Nowadays, it seems like whenever the name “Donald” comes up, two figures flash in one’s mind. One is a selfish, impulsive blockhead with a dangerously bad temperament. The other is a cartoon duck in a sailor outfit.
Unsurprisingly, today we’ll be taking a look at that second, far more sober-minded figure, Donald Duck. This time, however, Donald’s trading in his trademark sailor outfit in exchange for a mariachi getup for his solo cartoon series debut, “Don Donald.”
Walt Disney’s “Don Donald” (1937)
Released in 1937, “Don Donald” finds our titular hero and his free-spirited donkey cruising into a Mexican town to take Daisy Duck out on a ride through the country. After the donkey knocks Daisy off humiliating her, her inner rage erupts and quickly overmatches Donald’s own flared temper! Dejected, Donald attempts to woo her back by trading in his crestfallen donkey for a sports car. The plan works until the car breaks down, again knocking Daisy off into a mud pit. Daisy’s wrath at her peak, she attacks Donald with a horn before stranding him in the desert, riding off with a unicycle packed in her purse!
Although Donald was the last of the Fab Five Disney characters to make his debut, his quick rise in popularity was staggering, prompting his own solo series well before the likes of Pluto and even Goofy (Minnie Mouse was the only member who never headlined her own). The Duck’s series not only outpaced Mickey‘s but soon dominated the Disney animated shorts whilst also propelling him to many feature film appearances, from his first cameo in The Reluctant Dragon to his starring roles in Saludos Amigos and, more famously, The Three Caballeros – two more South-of-the-Border trips for the gibberish-lingual duck.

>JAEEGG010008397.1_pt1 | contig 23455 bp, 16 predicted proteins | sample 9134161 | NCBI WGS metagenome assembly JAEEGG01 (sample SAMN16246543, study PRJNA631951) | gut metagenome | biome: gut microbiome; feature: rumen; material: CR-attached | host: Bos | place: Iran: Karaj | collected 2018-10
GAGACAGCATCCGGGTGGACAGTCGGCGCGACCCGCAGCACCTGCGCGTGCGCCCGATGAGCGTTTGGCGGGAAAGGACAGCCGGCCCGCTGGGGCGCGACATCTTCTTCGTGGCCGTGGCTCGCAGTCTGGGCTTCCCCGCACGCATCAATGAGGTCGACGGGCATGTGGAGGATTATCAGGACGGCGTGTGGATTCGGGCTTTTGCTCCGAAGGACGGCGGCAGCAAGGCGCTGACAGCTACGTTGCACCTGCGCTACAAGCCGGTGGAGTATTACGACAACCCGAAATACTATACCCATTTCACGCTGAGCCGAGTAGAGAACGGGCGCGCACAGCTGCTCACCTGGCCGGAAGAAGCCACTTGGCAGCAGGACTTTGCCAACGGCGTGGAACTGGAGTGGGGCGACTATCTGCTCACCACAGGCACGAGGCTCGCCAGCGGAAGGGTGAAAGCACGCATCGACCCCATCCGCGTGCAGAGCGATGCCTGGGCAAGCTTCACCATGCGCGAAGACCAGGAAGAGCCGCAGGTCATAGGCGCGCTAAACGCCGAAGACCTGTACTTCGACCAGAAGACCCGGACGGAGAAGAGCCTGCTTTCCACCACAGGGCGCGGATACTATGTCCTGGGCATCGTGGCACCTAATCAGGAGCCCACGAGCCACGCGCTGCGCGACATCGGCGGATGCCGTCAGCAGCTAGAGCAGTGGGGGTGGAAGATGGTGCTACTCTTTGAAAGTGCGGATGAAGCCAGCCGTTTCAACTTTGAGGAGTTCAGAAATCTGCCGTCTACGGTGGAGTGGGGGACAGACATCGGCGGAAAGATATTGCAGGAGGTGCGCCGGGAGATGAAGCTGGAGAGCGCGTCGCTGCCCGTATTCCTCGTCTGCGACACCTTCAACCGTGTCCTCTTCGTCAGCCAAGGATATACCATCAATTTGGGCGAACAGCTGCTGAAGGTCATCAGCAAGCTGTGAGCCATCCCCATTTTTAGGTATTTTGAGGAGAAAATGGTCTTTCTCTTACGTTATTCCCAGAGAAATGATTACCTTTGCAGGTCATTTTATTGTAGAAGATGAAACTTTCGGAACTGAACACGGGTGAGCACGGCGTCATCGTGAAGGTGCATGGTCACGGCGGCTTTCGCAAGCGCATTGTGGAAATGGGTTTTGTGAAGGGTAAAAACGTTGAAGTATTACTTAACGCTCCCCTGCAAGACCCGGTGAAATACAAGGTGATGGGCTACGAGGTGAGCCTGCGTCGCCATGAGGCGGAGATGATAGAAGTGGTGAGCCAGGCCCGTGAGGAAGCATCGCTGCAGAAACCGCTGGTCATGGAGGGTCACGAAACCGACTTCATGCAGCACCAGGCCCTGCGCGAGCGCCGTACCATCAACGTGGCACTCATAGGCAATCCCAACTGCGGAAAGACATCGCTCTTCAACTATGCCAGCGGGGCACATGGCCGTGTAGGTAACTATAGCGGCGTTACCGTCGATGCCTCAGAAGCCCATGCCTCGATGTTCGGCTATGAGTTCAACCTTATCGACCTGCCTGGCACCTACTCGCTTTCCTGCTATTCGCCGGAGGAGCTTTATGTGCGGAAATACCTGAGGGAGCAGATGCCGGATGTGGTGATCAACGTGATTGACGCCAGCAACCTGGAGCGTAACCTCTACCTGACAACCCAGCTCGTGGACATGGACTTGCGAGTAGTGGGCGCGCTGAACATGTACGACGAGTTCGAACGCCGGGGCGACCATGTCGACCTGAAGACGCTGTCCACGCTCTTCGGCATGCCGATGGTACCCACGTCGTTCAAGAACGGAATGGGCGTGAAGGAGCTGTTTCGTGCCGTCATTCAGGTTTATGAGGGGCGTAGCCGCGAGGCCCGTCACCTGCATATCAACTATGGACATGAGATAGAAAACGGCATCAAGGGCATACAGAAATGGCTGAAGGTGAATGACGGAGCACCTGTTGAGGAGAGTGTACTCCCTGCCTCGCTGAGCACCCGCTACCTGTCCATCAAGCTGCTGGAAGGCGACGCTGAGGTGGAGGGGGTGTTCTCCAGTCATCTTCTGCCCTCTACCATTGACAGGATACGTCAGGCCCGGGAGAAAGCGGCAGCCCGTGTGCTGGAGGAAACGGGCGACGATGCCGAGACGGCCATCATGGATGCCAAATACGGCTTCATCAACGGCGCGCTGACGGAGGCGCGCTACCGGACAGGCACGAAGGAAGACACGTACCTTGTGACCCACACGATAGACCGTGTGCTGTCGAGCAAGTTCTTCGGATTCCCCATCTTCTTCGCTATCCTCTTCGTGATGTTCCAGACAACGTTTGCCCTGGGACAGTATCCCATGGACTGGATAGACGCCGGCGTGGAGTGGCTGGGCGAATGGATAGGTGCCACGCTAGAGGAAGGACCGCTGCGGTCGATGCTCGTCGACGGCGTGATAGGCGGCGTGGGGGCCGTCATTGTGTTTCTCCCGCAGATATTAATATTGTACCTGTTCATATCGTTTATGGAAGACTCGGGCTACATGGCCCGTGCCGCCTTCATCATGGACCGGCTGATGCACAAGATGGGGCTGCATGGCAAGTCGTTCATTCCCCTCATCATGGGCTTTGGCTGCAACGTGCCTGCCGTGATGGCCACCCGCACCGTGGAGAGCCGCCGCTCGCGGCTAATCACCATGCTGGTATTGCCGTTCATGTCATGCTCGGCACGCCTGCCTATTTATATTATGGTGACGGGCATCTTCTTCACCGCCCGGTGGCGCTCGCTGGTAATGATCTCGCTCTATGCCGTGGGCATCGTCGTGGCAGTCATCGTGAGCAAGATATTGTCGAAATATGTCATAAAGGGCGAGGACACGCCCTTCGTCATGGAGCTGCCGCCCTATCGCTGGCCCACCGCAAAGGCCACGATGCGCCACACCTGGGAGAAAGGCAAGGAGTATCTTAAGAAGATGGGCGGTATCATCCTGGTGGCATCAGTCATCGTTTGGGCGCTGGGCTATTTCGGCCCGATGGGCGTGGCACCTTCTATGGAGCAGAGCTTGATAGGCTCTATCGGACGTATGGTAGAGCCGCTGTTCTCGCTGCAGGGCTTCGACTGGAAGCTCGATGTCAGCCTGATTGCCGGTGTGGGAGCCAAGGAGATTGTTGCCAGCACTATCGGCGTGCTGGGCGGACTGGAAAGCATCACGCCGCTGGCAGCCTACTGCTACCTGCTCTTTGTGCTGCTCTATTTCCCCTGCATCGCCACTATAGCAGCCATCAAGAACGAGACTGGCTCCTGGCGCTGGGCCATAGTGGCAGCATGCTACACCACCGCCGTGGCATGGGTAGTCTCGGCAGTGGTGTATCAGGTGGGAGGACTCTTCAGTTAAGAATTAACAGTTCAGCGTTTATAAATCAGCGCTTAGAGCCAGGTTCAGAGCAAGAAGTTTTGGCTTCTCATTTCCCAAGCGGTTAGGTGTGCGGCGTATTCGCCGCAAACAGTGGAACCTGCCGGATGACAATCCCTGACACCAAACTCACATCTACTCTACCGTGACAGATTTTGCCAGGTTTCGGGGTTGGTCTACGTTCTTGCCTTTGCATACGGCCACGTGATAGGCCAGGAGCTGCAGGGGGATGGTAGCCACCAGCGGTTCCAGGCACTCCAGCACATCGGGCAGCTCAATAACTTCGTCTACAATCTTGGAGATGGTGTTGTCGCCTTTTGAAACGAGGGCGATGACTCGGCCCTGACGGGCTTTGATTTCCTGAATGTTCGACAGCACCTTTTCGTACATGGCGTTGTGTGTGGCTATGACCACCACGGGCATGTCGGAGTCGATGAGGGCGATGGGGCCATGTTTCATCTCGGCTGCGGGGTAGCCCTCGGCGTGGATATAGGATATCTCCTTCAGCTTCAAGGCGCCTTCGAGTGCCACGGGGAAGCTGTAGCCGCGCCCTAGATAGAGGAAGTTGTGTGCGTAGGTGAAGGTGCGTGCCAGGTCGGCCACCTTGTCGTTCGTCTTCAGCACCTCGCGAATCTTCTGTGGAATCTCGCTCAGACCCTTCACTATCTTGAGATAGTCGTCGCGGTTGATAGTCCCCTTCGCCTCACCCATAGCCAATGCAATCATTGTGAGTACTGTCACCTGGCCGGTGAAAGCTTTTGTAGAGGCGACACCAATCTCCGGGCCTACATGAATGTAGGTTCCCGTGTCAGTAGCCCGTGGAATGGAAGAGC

His solo debut in “Don Donald” is as fast-paced and hilarious as one would expect from the ever-exasperated duck, pitting him against his ultimate romantic foe, Daisy. Just as Minnie was introduced in the first Mickey cartoon, “Steamboat Willie” (or “Plane Crazy” depending on your point of view), “Don Donald” establishes Daisy as Donald’s significant female other. Though the character would evolve into a more composed, but still occasionally inflammable Southern belle in later appearances, here she is a firebrand – a devastating quacking-force to be reckoned with!
Christened here as “Donna Duck,” similar to how Goofy was first introduced as “Dippy Dawg,” Daisy is perhaps the least developed of the original classic Disney characters. Oft overlooked, she never really had much to do other than frustrate Donald with her feminine wiles. Compared to the more sweet, sedate Minnie, however, she had far more potential for physical comedy and hysterical outbursts rendering her a rare highlight whenever showcased properly such as in “Donald’s Double Trouble” (1946) and especially in “Donald’s Dilemma” (1947), her sole starring role (a short that should’ve rightfully been called “Daisy’s Dilemma” but that’s a nitpick for another Default Disney article).